Quantum News Briefs: February 12, 2024:
IonQ and Seoul National University’s Center for Quantum Information Science Education (CQISE) Enter Agreement to Support Quantum Workforce Development
IonQ, a leading force in quantum computing, has announced a Memorandum of Understanding (MoU) with the Center for Quantum Information Science Education at Seoul National University to boost quantum computing education and workforce development in South Korea. This collaboration aims to foster educational programs and joint research initiatives, facilitating an active response to the growing demands of the quantum computing industry. The agreement includes plans for mutual personnel exchange, enhancing bilateral cooperation quality, and developing internships focused on quantum-related activities. Taehyun Kim and Jungsang Kim, representing Seoul National University and IonQ respectively, expressed optimism about the partnership’s potential to advance quantum computing research, education, and contribute to Korea’s emergence as a global leader in quantum technology. This MoU, following a similar agreement with South Korea’s Ministry of Science and ICT, underscores IonQ’s commitment to cultivating global quantum ecosystems through innovative research and technology.
Penn State Advances in Quantum Tech: Unveiling New Superconductive Materials
Researchers at Penn State have created a novel material that combines two magnetic materials to achieve a unique type of superconductivity potentially pivotal for quantum computing’s future. This material, merging a ferromagnet and an antiferromagnet, exhibits all necessary properties for chiral topological superconductivity, which could lead to more durable quantum computers. The study, published in the journal Science, highlights this superconductivity at the materials’ interface as a significant step towards realizing chiral Majorana particles—hypothetical entities anticipated to play a crucial role in quantum computing. This development is seen as a critical advancement towards topological quantum computation, offering a robust platform against the common quantum computing issue of decoherence. The research underscores the potential of combining superconductivity, ferromagnetism, and topological order, marking a promising direction for the exploration of quantum computing materials and the elusive Majorana physics.
Silicon Quantum Computing Announces Simon Segars, former Arm CEO, as its new Chair and welcomes Fiona Pak-Poy as a new Director
Silicon Quantum Computing (SQC), an Australian quantum computing start-up, has announced significant board appointments, with Simon Segars, former CEO of Arm Holdings, joining as the new Chair effective January 28, 2024, and Fiona Pak-Poy named as the Australian Government’s Shareholder Nominee Board Director. Simon Segars brings extensive semiconductor industry experience, leading Arm Holdings to become the UK’s largest semiconductor IP company and overseen its acquisition by SoftBank Group. Fiona Pak-Poy has a rich background in guiding tech startups and listed companies across various sectors. These appointments come at a critical time for SQC as it advances towards releasing its first commercial processors, with the company’s founder and CEO, Michelle Simmons, expressing excitement about the transformative potential these new board members bring to SQC’s expansion and innovation efforts.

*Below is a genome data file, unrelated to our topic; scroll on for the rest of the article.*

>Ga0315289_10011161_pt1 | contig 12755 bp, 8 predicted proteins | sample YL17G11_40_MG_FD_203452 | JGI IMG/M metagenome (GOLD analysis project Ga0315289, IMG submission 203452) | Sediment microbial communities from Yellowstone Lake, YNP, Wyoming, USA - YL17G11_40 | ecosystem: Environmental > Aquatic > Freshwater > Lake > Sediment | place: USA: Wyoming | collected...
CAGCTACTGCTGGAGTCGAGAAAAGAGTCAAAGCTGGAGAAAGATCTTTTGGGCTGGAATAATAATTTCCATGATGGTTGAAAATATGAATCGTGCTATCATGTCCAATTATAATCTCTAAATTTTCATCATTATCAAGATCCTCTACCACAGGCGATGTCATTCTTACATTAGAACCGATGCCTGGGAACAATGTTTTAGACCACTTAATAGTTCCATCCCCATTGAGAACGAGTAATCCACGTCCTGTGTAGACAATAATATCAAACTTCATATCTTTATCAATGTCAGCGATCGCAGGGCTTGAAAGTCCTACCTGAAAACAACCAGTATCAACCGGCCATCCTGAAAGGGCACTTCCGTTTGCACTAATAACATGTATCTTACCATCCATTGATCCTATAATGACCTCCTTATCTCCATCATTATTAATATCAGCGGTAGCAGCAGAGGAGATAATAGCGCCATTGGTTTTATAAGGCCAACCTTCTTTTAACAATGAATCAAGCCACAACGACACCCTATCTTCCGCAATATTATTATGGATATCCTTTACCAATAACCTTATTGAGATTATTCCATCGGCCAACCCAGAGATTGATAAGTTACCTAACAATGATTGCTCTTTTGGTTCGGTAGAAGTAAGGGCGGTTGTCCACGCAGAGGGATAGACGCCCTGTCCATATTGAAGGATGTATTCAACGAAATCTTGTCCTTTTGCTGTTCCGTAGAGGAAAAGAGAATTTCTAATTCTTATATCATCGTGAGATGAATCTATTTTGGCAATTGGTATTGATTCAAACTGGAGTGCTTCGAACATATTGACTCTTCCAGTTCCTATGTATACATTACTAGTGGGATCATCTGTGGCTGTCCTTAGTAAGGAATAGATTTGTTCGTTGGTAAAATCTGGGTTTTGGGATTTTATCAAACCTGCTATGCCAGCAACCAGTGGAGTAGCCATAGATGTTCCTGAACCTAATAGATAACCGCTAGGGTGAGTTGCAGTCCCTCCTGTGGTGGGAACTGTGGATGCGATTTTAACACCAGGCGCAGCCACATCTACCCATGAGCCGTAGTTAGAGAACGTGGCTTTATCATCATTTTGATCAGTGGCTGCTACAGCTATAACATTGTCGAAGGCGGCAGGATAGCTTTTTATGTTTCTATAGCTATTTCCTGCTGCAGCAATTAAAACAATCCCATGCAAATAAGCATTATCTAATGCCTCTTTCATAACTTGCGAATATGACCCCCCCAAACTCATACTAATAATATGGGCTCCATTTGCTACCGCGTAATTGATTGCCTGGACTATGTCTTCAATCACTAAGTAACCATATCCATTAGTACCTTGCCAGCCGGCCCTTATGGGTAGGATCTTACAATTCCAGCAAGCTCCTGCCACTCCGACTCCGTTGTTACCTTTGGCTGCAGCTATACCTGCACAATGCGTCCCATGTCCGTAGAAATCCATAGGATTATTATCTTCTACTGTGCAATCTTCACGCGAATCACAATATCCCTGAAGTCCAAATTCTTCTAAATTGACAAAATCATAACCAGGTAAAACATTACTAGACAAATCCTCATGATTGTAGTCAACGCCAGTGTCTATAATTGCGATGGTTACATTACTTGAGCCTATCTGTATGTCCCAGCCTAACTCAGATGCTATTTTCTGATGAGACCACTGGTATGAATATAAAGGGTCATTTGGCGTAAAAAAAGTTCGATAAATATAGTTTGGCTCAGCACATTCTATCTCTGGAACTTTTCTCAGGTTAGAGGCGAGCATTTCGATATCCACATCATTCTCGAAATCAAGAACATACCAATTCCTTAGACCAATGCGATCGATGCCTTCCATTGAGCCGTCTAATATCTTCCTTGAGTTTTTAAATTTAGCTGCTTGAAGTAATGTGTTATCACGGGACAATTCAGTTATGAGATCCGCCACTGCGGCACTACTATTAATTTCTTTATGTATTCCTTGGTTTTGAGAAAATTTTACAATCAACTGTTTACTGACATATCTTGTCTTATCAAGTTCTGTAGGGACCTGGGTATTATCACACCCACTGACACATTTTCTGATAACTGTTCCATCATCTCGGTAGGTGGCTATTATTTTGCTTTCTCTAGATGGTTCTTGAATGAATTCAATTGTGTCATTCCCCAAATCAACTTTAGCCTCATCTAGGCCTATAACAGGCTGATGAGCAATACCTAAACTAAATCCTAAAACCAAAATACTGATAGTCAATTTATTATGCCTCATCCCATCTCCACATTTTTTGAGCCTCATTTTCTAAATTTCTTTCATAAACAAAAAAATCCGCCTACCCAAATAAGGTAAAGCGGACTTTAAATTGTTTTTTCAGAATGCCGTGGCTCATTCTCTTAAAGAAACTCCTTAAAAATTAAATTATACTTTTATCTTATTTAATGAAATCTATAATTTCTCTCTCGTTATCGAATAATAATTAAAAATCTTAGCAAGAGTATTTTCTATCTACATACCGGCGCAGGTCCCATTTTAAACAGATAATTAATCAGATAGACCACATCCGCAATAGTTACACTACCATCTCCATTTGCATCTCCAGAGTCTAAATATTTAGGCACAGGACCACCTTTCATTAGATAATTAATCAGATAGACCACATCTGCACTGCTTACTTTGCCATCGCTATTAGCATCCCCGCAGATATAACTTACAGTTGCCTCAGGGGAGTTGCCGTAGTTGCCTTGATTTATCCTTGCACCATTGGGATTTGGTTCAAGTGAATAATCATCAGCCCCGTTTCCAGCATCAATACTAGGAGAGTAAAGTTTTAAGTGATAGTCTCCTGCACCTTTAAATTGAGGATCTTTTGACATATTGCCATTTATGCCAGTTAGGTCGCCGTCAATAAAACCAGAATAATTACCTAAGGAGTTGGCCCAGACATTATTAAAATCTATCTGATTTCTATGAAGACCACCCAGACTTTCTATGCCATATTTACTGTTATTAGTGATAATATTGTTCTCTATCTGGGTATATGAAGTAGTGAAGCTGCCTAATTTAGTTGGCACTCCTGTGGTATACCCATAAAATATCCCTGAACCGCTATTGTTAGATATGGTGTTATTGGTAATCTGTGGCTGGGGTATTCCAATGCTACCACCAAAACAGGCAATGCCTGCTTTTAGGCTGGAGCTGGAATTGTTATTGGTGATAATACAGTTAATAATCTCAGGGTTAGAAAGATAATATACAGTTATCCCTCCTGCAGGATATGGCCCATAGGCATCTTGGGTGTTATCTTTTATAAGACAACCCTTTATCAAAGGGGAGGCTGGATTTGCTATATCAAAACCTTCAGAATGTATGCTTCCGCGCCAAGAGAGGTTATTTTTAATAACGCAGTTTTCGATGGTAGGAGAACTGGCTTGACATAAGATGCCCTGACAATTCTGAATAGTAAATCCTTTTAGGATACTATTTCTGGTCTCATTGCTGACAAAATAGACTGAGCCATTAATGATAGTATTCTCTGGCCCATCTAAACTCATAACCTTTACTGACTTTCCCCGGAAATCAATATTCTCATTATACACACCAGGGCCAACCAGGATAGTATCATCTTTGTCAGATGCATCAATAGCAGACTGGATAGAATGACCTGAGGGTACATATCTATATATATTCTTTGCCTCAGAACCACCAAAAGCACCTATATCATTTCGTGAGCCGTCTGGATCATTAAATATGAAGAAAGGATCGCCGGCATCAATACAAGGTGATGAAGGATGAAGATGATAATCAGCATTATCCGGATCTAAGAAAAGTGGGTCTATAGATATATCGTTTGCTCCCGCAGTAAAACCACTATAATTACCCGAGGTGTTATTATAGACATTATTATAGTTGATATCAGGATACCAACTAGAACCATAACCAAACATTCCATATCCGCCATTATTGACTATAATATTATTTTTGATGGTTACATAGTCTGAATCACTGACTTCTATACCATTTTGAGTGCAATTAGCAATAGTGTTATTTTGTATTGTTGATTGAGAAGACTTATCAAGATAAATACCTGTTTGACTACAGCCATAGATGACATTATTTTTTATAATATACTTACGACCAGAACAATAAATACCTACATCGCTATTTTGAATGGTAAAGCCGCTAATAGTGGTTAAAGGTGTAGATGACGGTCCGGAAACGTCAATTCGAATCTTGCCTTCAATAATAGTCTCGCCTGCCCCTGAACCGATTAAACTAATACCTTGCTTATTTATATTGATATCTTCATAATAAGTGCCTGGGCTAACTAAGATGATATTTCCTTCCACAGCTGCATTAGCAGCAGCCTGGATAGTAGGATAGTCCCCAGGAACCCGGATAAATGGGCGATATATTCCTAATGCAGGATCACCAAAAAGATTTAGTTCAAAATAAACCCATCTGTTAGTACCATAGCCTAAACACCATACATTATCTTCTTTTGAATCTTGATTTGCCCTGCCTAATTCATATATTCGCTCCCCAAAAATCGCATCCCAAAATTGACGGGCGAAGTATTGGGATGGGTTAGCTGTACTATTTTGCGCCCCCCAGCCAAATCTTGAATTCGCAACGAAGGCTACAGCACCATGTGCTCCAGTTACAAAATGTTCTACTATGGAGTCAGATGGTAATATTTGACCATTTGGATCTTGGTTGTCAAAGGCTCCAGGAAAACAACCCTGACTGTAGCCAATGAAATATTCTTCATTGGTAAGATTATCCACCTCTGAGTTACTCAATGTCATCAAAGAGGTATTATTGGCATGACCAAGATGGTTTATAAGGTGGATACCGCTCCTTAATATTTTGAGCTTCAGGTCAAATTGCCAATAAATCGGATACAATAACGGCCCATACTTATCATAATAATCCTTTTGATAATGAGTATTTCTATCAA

In Other News: Markets Insider article: “Fusion Breakthrough Could Spark AI and Quantum Computing Boom”
The United States National Ignition Facility (NIF) achieved a significant nuclear fusion reaction on December 5, 2022, marking the first instance of producing more energy than was consumed in the process, a significant milestone now officially confirmed by peer review, highlights a recent Markets Insider article. Published in the APA Physics journal, this validation paves the way for the potential development of nuclear fusion reactors capable of providing near-unlimited energy. This achievement, often equated to a “free lunch” in physics, could revolutionize energy consumption, drastically reduce dependence on carbon-based fuels, and accelerate advancements in energy-intensive fields such as artificial intelligence (AI) and quantum computing. The experiment, utilizing inertial confinement fusion with nearly 200 lasers to superheat hydrogen atoms, sets a foundational platform for future fusion reactors. While practical applications remain on the horizon, this breakthrough has been recognized as a critical step towards overcoming the energy limitations facing next-generation technological advancements, including the development of future AI systems as highlighted by OpenAI CEO Sam Altman.
Kenna Hughes-Castleberry is the Managing Editor at Inside Quantum Technology and the Science Communicator at JILA (a partnership between the University of Colorado Boulder and NIST). Her writing beats include deep tech, quantum computing, and AI. Her work has been featured in National Geographic, Scientific American, Discover Magazine, New Scientist, Ars Technica, and more.